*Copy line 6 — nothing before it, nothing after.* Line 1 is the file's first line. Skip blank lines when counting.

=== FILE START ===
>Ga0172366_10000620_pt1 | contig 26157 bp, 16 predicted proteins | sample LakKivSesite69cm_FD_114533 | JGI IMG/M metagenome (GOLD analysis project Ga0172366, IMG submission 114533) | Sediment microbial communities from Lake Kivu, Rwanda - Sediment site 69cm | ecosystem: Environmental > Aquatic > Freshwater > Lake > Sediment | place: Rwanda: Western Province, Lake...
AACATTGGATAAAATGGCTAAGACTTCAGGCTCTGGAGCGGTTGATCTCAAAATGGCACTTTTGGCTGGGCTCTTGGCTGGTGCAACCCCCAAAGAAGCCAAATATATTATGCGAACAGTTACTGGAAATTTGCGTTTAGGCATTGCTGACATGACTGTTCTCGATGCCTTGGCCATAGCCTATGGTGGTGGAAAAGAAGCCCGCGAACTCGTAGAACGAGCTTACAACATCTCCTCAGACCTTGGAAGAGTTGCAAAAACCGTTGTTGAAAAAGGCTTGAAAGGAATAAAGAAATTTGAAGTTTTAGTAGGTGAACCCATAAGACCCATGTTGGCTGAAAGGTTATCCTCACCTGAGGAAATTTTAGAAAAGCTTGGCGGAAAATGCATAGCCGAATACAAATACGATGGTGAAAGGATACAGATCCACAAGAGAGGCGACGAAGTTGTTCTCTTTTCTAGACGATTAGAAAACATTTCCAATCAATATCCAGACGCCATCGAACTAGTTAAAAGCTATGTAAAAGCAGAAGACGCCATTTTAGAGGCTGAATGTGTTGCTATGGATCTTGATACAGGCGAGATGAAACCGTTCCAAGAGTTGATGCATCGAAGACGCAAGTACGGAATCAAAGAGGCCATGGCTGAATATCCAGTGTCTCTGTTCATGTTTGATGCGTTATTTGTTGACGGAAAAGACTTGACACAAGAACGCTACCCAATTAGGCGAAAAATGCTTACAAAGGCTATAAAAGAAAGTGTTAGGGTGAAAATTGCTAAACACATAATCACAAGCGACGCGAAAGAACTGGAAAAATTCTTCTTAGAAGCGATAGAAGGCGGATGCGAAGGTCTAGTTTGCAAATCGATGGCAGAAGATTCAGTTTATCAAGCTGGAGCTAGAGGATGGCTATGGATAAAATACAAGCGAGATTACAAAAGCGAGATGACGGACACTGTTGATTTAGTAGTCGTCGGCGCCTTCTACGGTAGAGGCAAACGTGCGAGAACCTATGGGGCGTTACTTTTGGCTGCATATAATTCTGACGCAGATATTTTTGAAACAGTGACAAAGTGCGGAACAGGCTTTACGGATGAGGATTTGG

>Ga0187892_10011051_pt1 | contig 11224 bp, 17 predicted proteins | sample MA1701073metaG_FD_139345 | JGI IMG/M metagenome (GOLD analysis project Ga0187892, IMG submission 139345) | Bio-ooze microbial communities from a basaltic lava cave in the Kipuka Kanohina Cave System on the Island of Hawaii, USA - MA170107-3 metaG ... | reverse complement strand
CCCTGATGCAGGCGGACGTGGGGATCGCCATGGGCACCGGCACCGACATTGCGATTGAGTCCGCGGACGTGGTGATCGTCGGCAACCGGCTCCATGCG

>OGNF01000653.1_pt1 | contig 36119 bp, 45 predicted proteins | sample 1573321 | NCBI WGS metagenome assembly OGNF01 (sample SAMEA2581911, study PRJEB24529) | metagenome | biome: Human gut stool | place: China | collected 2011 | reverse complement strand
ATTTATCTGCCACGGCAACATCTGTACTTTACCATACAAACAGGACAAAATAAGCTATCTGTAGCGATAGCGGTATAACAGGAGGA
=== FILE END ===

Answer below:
ATTTATCTGCCACGGCAACATCTGTACTTTACCATACAAACAGGACAAAATAAGCTATCTGTAGCGATAGCGGTATAACAGGAGGA